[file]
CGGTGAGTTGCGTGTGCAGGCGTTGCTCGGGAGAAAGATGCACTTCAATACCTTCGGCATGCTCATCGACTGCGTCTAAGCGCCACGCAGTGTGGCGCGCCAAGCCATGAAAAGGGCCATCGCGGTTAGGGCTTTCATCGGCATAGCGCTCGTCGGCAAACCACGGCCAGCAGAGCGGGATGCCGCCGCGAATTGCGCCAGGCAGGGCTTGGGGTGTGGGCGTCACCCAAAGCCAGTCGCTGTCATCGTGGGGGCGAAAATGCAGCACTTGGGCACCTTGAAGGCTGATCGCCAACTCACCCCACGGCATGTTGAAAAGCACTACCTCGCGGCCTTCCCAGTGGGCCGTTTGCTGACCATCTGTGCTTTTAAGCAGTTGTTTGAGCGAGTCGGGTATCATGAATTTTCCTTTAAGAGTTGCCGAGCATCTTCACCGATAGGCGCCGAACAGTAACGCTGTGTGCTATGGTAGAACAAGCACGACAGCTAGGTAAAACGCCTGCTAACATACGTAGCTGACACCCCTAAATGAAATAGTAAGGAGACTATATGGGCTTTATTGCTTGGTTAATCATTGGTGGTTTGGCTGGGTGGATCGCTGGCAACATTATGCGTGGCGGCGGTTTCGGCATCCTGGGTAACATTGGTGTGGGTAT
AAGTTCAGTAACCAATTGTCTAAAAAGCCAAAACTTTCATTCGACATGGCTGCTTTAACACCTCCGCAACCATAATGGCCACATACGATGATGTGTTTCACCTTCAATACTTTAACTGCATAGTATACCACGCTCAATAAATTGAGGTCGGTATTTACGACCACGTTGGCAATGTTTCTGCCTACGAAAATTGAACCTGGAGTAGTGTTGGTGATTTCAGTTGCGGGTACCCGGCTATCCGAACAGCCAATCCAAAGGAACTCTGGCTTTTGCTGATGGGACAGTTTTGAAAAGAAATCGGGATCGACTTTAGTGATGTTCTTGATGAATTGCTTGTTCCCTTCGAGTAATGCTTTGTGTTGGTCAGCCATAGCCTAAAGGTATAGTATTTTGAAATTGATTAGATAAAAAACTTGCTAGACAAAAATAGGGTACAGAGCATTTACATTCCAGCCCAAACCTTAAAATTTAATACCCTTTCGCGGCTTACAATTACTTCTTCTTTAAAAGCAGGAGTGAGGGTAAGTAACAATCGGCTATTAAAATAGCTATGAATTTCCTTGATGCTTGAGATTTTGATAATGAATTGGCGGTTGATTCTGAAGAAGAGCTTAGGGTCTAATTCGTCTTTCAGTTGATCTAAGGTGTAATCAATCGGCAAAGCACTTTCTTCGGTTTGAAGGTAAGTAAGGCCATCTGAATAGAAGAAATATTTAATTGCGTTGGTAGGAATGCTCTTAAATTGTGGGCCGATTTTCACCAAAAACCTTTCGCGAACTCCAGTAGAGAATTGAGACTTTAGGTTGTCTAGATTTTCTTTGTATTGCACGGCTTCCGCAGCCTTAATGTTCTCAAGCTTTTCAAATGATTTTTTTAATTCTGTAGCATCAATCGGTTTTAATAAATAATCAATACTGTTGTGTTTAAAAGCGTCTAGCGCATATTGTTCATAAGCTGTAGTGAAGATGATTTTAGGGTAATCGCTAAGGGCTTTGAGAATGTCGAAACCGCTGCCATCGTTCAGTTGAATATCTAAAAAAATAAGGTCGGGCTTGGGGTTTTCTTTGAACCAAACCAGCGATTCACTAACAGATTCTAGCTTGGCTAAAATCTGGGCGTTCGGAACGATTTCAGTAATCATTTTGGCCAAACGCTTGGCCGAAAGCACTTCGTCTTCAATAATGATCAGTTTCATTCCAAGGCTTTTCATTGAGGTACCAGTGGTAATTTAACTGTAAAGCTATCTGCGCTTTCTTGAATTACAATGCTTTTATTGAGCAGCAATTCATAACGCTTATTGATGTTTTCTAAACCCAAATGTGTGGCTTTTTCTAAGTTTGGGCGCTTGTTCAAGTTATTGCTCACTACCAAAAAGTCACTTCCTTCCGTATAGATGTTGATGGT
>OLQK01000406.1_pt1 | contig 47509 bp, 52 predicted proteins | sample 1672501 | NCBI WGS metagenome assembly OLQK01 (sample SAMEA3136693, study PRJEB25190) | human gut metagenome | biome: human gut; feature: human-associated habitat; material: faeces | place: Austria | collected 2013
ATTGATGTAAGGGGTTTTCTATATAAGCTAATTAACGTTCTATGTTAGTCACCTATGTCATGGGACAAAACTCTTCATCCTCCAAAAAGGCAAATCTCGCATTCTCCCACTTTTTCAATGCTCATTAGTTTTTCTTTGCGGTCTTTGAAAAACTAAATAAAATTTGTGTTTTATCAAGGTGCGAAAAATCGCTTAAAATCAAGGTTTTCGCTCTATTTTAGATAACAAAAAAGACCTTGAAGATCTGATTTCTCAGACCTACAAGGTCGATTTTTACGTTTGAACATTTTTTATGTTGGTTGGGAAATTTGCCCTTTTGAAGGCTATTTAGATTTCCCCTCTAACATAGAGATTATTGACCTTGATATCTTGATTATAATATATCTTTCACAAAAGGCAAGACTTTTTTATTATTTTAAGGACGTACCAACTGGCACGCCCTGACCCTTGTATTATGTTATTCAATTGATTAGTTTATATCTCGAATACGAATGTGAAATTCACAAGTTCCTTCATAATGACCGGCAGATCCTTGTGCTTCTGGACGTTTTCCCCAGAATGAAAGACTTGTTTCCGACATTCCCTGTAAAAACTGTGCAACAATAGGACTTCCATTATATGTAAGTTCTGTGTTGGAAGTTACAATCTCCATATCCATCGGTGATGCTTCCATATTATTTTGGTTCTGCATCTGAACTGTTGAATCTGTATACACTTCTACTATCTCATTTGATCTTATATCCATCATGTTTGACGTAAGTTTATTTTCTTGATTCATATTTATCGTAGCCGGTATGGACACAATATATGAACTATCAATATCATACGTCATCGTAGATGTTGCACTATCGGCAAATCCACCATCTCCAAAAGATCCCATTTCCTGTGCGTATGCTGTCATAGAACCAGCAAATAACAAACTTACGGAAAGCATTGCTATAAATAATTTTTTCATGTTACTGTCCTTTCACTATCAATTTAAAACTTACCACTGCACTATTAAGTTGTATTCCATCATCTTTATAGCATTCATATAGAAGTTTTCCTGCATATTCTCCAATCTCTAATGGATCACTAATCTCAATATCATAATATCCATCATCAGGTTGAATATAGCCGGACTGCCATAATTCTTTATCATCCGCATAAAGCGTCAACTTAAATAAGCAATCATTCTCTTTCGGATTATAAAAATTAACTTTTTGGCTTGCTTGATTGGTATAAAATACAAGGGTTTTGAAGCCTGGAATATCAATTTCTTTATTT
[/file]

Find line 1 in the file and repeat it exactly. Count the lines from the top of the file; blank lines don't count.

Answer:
CGGTGAGTTGCGTGTGCAGGCGTTGCTCGGGAGAAAGATGCACTTCAATACCTTCGGCATGCTCATCGACTGCGTCTAAGCGCCACGCAGTGTGGCGCGCCAAGCCATGAAAAGGGCCATCGCGGTTAGGGCTTTCATCGGCATAGCGCTCGTCGGCAAACCACGGCCAGCAGAGCGGGATGCCGCCGCGAATTGCGCCAGGCAGGGCTTGGGGTGTGGGCGTCACCCAAAGCCAGTCGCTGTCATCGTGGGGGCGAAAATGCAGCACTTGGGCACCTTGAAGGCTGATCGCCAACTCACCCCACGGCATGTTGAAAAGCACTACCTCGCGGCCTTCCCAGTGGGCCGTTTGCTGACCATCTGTGCTTTTAAGCAGTTGTTTGAGCGAGTCGGGTATCATGAATTTTCCTTTAAGAGTTGCCGAGCATCTTCACCGATAGGCGCCGAACAGTAACGCTGTGTGCTATGGTAGAACAAGCACGACAGCTAGGTAAAACGCCTGCTAACATACGTAGCTGACACCCCTAAATGAAATAGTAAGGAGACTATATGGGCTTTATTGCTTGGTTAATCATTGGTGGTTTGGCTGGGTGGATCGCTGGCAACATTATGCGTGGCGGCGGTTTCGGCATCCTGGGTAACATTGGTGTGGGTAT